By Joe Brancatelli

· If at First You Don't Succeed, Raise Bag Fees…
· Hyatt Makes a Move on New York, Grows Andaz
· A Burst of New International Flights This Spring
· Virgin America Is An American Airline (Sort of)
· Starwood Adds Three New Hotels in China
· Amtrak Puts WiFi on Acela Express Trains
· Don't You Be Praying on My Aircraft, Boy…

If at First You Don't Succeed, Raise the Fees…
After the first full year of charging travelers for checking any bags, the five remaining legacy carriers have racked up huge annual losses. American Airlines yesterday (January 20) reported a full-year 2009 loss of $1.5 billion. Continental reported a 2009 loss of $282 million. Delta, United and US Airways release their 2009 numbers later in the month and they, too, will report big losses. On the other hand, Southwest Airlines, the lone carrier that still permits all travelers to check two bags free of charge, today reported a $99 million profit in 2009. So how have the legacy carriers reacted to their losses and Southwest's profit? They raised their baggage fees. It started with Delta, which now charges $23 for the first bag and $32 for the second if you pay online or $25 and $35 at the airport. Within a dollar or two, all of the other carriers matched. Which means more profit in 2010 for Southwest as it gets more travelers who are fed up with Big Five silliness. JetBlue, which allows one free checked bag per customer, is also expected to record a 2009 profit. But why would you think the Big Five and its apologists would understand (or even notice) the pattern?

Hyatt Makes a Move on New York--and Grows Andaz, Too
No major hotel chain is more poorly represented in the New York Metro area than Hyatt. For several years, it only had the largely uninspiring Grand Hyatt adjacent to Grand Central Terminal, a Hyatt Regency in Jersey City and, more recently, a few Hyatt Place properties in the New Jersey suburbs. But this month it has opened two new hotels, the Andaz Wall Street and, on nearby Long Island, the 123-room Hyatt Place Garden City. The 13-story, 253-room Andaz in the financial district will be followed later this year by an Andaz on Fifth Avenue. Rates at the Wall Street property start at a reasonable (for New York) $275 a night. Along with the two new Andaz properties in New York, Hyatt says it'll slap the Andaz flag on the Ivy Hotel in San Diego. That affiliation begins on February 1 and the property will be renamed (surprise!) The Andaz San Diego. That'll make four open properties with the Andaz names (the others are in London and Los Angeles) and several more in the pipeline. … Elsewhere in the hotel world, the action is overseas. Starwood has put the Luxury Collection moniker on the Hotel Paracas in Peru. It has also added three hotels in China: a Le Meridien in Xiamen; a Four Points in Tianjin; and a Westin in Shenzhen. Hilton has opened a Hilton Garden Inn in New Delhi and Marriott has opened a full-service hotel in Suzhou, China, 90 minutes from Shanghai. Finally, Four Seasons has opened its long-delayed, not-quite-finished property in Beirut.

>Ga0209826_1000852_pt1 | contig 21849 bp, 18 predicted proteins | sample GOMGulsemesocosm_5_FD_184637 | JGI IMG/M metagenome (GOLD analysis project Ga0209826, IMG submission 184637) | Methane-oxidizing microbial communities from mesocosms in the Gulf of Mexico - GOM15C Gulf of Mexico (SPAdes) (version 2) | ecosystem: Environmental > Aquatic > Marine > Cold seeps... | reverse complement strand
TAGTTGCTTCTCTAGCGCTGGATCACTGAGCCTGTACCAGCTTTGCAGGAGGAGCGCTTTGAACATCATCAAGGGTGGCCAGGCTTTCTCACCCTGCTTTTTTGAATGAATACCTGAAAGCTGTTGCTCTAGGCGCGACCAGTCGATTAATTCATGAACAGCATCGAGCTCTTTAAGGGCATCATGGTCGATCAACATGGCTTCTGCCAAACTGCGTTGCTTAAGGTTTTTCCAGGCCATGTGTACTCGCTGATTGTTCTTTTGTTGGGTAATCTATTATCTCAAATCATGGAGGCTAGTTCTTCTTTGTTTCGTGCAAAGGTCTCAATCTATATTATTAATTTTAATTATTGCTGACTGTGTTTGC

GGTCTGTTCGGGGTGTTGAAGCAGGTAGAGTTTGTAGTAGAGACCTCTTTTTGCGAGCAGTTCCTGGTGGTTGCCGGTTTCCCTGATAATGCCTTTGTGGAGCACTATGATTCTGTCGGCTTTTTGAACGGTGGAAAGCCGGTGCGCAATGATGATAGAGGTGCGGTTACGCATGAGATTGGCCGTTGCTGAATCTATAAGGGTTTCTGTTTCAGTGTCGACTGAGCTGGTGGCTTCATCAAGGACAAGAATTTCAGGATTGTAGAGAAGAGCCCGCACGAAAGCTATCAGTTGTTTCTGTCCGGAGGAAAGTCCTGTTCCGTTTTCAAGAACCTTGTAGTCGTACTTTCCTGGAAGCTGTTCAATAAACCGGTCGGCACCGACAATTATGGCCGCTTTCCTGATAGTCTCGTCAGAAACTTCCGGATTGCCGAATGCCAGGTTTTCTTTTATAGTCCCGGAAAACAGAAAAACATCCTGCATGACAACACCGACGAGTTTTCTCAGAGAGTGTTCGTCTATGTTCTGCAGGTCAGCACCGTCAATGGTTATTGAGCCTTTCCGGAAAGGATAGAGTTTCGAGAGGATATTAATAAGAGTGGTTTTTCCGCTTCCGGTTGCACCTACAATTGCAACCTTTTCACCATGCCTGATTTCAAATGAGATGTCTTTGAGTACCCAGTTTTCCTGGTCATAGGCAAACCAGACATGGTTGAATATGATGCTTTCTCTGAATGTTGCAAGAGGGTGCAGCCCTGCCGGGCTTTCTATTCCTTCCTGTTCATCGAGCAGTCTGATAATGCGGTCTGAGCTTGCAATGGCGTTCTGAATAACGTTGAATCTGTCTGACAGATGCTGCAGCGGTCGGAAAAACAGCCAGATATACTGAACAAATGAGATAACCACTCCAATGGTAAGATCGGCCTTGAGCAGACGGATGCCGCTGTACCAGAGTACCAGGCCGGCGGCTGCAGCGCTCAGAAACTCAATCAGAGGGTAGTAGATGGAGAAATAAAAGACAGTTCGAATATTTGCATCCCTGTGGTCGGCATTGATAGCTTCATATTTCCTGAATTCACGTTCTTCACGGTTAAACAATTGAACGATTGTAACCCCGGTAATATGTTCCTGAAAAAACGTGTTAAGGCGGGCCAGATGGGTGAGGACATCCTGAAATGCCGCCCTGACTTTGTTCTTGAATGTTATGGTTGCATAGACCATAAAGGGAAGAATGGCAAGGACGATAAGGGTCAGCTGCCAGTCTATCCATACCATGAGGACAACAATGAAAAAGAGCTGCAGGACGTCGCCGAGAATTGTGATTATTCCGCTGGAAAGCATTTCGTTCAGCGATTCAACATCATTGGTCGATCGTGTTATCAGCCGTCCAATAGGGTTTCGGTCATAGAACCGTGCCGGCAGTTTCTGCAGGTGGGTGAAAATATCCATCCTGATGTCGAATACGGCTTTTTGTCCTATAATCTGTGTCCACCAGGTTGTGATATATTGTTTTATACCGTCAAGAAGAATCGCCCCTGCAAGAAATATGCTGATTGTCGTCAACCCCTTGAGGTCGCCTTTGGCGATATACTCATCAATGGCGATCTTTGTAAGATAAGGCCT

A Burst of New Flights Come the Spring
There isn't much sign that international premium-class travel is picking up, but that hasn't stopped airlines from looking for niches to add new service. Here's what's on tap for the so-called "summer schedule" that starts in late March. … Continental Airlines will link its Newark hub with Frankfurt, the primary hub of Lufthansa, its Star Alliance partner. Daily flights begin on March 27. Meanwhile, Continental will also resume flights between Hong Kong and Guam on April 2. The twice-weekly service will be operated with Boeing 737-800 aircraft. … Speaking of Lufthansa, it will begin flying between its Munich hub and Miami on March 29. Flights will operate three times a week. … Icelandair will launch three weekly flights from Orlando/Sanford to Keflavik on March 27. … Taiwan travelers take note: EVA Air will launch Taipei-Toronto flights on March 29. The three-day-a-week service will make an intermediate stop in Anchorage on the Asia-bound flights. And China Airlines will launch a Taipei-London service on March 28. That, too, will operate three times a week.